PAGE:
Bombardier, Inc. (TSX:BBD.B) hasn’t exactly been the best stock to invest in over the past few years. The CSeries program, which was once heralded as a proud example of Canada’s advancement in manufacturing and engineering, has been subject to cost overruns and multiple delays.
Those cost overruns forced the company to make the hard decisions; it cut both staff and projects. Bombardier even sought a round of financing from investors, the Quebec government, and more recently the Federal government to give the ailing company some breathing room.
If this was where the troubles ended for Bombardier, it would eventually make for a great turnaround story, particularly as Air Canada signed a letter of intent for a fairly large order of CSeries jets. But the troubles continued for Bombardier. The company’s largest client for the CSeries filed for bankruptcy, and now there’s news about delivery troubles within the company’s train division.
The trains are running late in Toronto
Bombardier had a contract with the City of Toronto to replace the TTC’s aging fleet of streetcars with newer low-floor light rail vehicles.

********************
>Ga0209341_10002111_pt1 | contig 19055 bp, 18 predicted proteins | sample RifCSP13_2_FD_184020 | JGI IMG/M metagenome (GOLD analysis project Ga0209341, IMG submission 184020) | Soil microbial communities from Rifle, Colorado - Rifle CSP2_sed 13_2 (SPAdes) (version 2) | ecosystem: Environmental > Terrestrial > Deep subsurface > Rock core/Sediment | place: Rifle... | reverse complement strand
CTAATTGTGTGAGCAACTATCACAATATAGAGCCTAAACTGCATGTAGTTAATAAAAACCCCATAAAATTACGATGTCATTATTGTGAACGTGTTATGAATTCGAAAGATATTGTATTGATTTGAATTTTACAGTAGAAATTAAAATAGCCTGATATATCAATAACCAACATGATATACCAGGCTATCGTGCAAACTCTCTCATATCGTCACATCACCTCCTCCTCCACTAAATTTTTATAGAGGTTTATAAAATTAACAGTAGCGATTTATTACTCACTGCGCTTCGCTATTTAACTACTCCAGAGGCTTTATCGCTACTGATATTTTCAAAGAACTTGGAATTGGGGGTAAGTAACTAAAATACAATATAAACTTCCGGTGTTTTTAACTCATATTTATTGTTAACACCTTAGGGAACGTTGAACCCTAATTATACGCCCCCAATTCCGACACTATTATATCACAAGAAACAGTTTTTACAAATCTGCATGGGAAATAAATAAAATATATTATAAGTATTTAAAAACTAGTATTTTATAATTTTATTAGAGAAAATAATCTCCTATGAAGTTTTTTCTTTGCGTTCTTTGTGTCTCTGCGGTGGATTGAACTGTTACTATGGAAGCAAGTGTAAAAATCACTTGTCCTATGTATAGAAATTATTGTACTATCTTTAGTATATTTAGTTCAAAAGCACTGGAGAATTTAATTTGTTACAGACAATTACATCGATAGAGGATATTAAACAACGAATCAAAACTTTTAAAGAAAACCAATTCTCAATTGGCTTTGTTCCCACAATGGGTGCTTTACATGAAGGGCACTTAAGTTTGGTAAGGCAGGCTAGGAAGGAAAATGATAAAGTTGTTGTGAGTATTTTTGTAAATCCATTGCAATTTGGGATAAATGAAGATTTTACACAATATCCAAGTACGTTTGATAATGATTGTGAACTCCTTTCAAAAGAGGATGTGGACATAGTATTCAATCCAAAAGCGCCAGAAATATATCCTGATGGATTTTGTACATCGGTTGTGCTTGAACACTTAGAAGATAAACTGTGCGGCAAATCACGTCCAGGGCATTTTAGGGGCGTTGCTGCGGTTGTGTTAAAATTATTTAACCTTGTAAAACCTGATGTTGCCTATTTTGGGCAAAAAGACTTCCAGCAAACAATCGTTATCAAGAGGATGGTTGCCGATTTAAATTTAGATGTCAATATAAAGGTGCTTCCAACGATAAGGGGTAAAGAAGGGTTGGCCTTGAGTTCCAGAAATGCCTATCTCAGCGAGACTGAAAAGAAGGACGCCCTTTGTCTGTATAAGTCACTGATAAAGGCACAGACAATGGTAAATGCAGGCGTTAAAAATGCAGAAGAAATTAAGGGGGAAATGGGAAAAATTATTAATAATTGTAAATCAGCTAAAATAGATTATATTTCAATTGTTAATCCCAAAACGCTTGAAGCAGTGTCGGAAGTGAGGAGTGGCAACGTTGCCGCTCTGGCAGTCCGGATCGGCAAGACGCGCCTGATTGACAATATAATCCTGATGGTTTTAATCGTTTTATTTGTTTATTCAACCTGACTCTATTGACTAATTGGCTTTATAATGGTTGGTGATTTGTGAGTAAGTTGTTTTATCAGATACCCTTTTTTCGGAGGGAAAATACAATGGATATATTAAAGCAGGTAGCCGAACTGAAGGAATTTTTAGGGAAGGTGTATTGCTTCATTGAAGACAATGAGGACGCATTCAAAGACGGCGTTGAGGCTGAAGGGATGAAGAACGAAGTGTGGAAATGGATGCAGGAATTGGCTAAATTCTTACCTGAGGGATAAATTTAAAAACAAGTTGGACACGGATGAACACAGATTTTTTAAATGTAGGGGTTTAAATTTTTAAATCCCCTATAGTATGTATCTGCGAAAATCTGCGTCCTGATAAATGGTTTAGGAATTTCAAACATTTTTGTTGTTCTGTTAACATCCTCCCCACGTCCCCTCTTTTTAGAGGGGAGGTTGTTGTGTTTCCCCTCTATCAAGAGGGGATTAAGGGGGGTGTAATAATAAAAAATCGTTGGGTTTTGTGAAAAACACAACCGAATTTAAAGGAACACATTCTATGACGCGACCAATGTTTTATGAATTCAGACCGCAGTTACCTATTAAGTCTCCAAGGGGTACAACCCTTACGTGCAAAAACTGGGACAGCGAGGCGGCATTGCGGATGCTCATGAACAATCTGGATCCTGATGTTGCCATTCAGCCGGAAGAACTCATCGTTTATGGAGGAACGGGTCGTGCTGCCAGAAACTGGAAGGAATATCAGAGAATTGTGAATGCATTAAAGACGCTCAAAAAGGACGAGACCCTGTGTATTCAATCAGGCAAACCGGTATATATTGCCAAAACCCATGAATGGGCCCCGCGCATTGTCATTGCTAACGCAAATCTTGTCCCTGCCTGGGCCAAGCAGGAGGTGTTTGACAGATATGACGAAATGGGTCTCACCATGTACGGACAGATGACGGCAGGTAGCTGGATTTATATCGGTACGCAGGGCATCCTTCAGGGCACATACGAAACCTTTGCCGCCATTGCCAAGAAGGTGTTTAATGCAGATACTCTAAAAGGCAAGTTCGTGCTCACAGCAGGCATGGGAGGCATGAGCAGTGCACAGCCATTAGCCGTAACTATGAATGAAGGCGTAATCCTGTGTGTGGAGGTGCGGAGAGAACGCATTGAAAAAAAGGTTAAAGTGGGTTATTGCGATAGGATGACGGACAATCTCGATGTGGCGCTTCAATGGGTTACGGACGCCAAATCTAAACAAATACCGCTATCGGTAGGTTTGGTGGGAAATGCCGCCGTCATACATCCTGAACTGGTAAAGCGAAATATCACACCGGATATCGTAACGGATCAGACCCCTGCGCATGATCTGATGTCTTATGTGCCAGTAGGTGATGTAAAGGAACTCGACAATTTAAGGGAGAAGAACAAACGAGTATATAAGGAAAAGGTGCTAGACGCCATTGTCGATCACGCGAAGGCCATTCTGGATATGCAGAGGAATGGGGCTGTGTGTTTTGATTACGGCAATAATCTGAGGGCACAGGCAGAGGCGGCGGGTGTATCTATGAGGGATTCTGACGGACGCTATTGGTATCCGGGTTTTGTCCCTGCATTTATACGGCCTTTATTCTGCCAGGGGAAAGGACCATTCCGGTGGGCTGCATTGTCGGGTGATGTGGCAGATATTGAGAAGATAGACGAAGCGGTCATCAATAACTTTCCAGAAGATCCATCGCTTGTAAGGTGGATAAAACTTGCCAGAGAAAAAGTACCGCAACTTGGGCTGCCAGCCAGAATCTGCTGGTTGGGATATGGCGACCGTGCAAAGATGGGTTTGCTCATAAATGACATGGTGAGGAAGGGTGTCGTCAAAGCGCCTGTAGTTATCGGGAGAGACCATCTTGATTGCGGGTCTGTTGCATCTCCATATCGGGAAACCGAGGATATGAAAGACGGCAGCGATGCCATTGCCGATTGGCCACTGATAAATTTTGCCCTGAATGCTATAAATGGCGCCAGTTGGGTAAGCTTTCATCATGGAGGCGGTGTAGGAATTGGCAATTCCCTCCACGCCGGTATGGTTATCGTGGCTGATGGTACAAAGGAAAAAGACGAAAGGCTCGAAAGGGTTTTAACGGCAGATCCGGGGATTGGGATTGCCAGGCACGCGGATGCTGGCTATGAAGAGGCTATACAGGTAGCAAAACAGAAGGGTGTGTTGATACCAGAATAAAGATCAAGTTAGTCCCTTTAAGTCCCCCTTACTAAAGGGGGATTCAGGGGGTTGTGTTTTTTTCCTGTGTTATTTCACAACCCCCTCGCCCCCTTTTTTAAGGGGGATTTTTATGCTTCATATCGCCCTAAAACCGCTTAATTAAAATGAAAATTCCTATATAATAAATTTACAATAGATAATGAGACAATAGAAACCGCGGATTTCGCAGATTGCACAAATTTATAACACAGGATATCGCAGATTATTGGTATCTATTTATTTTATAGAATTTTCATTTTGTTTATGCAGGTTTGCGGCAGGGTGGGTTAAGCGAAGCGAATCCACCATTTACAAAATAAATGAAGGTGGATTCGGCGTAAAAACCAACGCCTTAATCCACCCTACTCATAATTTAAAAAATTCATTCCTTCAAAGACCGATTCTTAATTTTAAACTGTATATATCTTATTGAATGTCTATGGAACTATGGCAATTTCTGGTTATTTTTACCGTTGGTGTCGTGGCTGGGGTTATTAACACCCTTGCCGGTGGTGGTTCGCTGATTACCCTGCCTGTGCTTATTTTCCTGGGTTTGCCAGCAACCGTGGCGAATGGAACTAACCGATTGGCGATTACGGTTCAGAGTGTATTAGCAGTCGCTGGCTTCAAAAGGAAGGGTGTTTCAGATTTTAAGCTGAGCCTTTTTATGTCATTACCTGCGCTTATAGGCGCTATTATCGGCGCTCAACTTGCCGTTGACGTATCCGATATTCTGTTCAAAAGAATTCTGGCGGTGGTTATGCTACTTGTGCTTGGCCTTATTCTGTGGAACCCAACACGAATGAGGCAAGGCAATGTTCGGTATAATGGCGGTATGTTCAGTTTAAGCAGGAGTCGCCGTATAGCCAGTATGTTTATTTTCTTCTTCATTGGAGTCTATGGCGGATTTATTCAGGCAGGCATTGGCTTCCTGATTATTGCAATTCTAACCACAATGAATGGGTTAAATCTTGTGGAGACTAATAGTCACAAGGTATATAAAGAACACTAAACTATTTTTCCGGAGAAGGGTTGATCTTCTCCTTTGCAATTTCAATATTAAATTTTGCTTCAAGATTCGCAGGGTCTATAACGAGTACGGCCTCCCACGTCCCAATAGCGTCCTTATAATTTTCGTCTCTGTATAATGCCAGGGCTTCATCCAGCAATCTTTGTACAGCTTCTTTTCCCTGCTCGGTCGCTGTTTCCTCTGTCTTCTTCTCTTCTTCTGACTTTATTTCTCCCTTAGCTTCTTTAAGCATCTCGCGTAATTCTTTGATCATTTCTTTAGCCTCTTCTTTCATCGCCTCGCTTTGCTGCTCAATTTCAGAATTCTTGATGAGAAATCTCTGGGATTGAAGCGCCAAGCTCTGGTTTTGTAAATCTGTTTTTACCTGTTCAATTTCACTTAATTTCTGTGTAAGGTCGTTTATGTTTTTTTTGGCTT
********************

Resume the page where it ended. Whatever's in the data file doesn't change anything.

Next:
A total of 204 of the new light rail vehicles were ordered back in 2009 for a price just shy of $1 billion. As per the delivery schedule set out in the contract, the TTC should have had 55 of those 204 in service on the streets of Toronto by last December.
When that deadline was not met, the projected delivery was downgraded to 27 vehicles and then downgraded again to 14. Only 16 of these have been delivered so far, and the latest schedule update calls for Bombardier to deliver four streetcars each month starting from April.
As a result of these continued delays, the TTC was forced to ask the city council for an extra $34 million to refurbish and keep running the aging fleet. Additionally the TTC is now suing Bombardier over the late delivery.
The trains are also late in London
Toronto commuters shouldn’t feel singled out in the current train fiasco as they are not alone. A signaling contract that was initially awarded in 2011 to Bombardier with London Transit also resulted in the Montreal-based company failing to deliver.
The $670 million project was intended to upgrade the signaling used throughout the London Underground, so more commuters could be accommodated. That contract was terminated in 2013 with Bombardier being paid nearly $161 million to break the contract.
The signaling project was eventually awarded to a French company, but the project will now be five years late and $1.7 billion over budget once completed in 2023.
Bombardier remains an extremely risky investment. The company has been prone to delays, cost overruns, and it’s been unable to meet a number of delivery schedules. While the company is to be applauded for making attempts to turn around, the risk for investors is too great at the moment.